UPDATE 2-Lloyds Bank launches TSB share sale to create new UK lender
* IPO will create new independent challenger bank
* Lloyds had to sell business as condition of bailout
* TSB wants 6 percent market share in 4 to 5 years
* TSB won't pay dividend until 2017 (Adds comments from TSB Chief Executive)
By Matt Scuffham
LONDON, May 27 (Reuters) - Lloyds Banking Group expects to float about 25 percent of its TSB business on the London Stock Exchange next month, it said on Tuesday, kicking off a process regulators hope will create a vibrant challenger to Britain's dominant high-street lenders.
Lloyds was forced by European regulators to sell the 631 branches which now form TSB as a condition of receiving state aid during the financial crisis five years ago and it must therefore now sell the whole of TSB by the end of 2015.
However, the number of shares being sold in the initial offer is at the bottom end of expectations and banking industry sources said last week they expect them to be priced at less than TSB's book value of 1.5 billion pounds ($2.5 billion), meaning Lloyds will make a loss on the sale of the 200-year old brand.
That reflects a cooling of investor interest in UK company flotations in recent weeks following a rush of activity earlier in 2014. Clothing chain Fat Face pulled its planned London listing last week while holidays-to-insurance firm Saga priced its IPO at the bottom of its original range.
Lloyds had planned to sell the branches to the Co-operative Bank but that sale fell through last year when a 1.5 billion-pound funding gap at the Co-op emerged.
It subsequently revived the TSB brand, last seen on British high streets in the 1990s, with a view to a stockmarket sale.
Lawmakers and banking regulators are keen to see new banks emerge to break the dominance of Britain's biggest five lenders, which control more than three quarters of the personal current account market, and TSB is seen as a viable challenger.
The bank already has 4.5 million customers and 6 percent of bank branches in the UK, making it Britain's seventh-largest retail bank and giving it a headstart over other new entrants.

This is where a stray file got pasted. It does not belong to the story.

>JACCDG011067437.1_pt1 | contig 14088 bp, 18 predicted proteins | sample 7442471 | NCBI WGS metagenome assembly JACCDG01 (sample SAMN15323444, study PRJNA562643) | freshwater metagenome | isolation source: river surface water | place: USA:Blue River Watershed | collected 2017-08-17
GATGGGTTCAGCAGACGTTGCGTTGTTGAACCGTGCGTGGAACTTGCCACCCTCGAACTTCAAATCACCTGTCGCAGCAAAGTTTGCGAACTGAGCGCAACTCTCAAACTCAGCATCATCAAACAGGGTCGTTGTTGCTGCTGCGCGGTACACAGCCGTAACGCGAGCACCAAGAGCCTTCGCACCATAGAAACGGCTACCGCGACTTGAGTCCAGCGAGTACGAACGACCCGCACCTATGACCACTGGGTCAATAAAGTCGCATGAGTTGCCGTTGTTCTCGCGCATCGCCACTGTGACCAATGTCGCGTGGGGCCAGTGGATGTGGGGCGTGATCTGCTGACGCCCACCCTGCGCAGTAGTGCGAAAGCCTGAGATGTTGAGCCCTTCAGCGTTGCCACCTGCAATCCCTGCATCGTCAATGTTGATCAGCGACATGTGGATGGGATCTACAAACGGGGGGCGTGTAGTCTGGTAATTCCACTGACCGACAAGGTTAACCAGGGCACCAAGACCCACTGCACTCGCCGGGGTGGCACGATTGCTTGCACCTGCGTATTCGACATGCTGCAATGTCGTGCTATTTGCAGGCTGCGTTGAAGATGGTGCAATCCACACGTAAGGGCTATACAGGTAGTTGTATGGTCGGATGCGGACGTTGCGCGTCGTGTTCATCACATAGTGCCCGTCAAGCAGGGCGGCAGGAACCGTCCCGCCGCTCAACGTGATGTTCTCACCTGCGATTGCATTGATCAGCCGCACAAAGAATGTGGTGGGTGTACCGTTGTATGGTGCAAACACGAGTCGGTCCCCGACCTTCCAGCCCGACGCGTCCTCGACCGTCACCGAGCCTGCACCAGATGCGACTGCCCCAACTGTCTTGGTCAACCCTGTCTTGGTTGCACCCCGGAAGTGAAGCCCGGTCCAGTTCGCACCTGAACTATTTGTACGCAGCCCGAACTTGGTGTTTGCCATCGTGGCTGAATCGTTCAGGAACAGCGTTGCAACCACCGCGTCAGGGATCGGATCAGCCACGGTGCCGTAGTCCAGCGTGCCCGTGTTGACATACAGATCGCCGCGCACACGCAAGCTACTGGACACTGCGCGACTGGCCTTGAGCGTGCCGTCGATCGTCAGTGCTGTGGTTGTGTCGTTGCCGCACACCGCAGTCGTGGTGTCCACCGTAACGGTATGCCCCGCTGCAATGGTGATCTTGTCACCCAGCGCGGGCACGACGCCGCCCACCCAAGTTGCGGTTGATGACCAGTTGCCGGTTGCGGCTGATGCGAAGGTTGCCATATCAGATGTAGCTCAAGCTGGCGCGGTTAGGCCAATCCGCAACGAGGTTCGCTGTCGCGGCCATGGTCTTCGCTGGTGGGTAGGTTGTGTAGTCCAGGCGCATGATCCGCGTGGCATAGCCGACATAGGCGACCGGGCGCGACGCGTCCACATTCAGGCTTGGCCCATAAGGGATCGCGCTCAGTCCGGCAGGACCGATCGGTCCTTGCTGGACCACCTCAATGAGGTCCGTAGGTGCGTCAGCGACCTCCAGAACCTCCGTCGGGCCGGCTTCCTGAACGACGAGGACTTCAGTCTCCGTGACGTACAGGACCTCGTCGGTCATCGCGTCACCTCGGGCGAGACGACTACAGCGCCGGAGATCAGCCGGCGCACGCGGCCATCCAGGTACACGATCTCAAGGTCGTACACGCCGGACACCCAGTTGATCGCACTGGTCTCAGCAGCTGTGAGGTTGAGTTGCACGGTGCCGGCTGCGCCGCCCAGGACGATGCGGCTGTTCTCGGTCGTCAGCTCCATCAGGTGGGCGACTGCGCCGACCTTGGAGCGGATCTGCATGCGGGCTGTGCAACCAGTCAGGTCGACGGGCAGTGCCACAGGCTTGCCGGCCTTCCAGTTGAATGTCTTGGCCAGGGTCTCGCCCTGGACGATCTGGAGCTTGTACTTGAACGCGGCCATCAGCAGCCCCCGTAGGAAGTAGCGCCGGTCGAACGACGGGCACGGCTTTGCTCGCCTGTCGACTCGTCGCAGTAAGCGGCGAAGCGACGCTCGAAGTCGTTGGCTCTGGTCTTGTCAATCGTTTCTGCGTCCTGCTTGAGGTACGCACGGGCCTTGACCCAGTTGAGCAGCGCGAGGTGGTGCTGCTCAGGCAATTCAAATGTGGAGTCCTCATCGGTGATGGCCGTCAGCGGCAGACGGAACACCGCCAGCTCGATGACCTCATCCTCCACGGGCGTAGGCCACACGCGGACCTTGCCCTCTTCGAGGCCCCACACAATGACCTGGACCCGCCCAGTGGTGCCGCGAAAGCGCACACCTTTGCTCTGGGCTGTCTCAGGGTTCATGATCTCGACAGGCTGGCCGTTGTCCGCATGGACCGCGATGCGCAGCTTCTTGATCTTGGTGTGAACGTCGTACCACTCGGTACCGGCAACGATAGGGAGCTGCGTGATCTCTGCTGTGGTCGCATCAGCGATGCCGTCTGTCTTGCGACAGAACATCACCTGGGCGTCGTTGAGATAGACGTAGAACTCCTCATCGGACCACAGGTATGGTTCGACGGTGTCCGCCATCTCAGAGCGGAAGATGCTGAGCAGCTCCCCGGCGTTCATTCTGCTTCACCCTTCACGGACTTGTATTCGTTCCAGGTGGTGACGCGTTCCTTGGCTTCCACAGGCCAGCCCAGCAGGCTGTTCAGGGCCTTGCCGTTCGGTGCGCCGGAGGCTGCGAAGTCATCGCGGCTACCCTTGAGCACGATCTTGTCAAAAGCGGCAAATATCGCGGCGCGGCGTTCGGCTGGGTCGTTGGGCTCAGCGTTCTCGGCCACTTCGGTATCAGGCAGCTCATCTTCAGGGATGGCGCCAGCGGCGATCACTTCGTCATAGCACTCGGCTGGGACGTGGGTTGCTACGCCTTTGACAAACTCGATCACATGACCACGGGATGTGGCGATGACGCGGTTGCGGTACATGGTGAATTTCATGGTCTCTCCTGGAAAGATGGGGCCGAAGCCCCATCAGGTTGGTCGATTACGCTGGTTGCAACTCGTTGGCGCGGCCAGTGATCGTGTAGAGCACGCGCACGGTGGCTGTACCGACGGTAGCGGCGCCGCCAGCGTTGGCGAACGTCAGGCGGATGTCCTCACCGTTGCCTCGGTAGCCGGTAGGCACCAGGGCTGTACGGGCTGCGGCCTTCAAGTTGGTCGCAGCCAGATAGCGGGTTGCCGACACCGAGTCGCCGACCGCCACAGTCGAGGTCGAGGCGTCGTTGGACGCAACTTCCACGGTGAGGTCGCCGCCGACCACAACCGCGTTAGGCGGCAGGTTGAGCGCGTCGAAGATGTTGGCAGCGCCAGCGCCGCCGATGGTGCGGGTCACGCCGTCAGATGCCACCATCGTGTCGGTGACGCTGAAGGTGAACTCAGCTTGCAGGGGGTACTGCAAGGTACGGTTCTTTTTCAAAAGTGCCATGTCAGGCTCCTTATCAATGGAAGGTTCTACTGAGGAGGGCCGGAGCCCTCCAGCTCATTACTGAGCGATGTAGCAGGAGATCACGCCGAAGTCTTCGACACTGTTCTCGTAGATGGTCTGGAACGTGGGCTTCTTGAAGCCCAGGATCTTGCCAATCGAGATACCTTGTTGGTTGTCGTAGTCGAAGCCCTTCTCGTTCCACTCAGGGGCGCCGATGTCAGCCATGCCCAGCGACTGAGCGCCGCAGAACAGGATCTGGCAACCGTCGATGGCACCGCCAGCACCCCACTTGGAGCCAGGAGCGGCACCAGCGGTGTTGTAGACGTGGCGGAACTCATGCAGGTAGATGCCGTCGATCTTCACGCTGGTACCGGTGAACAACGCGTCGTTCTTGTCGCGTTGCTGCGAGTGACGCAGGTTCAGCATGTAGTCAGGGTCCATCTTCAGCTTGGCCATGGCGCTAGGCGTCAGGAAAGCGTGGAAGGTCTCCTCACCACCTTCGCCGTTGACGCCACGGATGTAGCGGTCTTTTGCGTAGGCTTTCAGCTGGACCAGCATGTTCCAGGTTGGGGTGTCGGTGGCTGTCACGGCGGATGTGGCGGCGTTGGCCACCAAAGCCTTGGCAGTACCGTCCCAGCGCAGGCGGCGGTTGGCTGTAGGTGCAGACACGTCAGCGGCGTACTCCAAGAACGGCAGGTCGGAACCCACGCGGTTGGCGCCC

"We have the mindset and growth potential of a challenger but with the scale and capabilities of an established player," Chief Executive Paul Pester said on Tuesday.
However, TSB has only a 4.2 percent share of the personal current account market and Pester said it would take four to five years to reach its target of a 6 percent share.
Pester said TSB had picked up more customers than it lost since the brand was re-introduced to the high street last October.
"We are a net gainer from every major bank in the UK at present," he told reporters.
The share sale is expected to be completed by the end of June, with a prospectus due to be published in just over two weeks' time.
TSB is hoping to attract investors looking for exposure to Britain's economic recovery from a bank which is untainted by issues of past misconduct. The bank has agreed an indemnity from Lloyds against historical conduct-related losses meaning it will not need to pay out for past misconduct such as the mis-selling of loan insurance, which has cost Lloyds 9.8 billion pounds.
TSB's focus on growth means that it doesn't anticipate paying a dividend to shareholders until 2017 at the earliest, Pester said. The bank plans to expand its balance sheet by 40 to 50 percent over the next five years and is targeting a return on equity of 10 percent or over. On 31 March 2014 it had 23.3 billion pounds of deposits and 19.7 billion of assets.
The bank plans to attract retail shareholders with an offer of one free share for every 20 shares acquired in the initial public offer, up to a maximum investment of 2,000 pounds, provided they hold them for a year.
Pester said he expected between 15 and 20 percent of the shares will be sold to retail investors, rather than institutions such as pension funds and insurers.
JP Morgan and Citigroup are leading the IPO process. UBS is joint bookrunner ($1=0.5936 British Pounds)
(Additional reporting by Huw Jones; Editing by David Goodman and Greg Mahlich)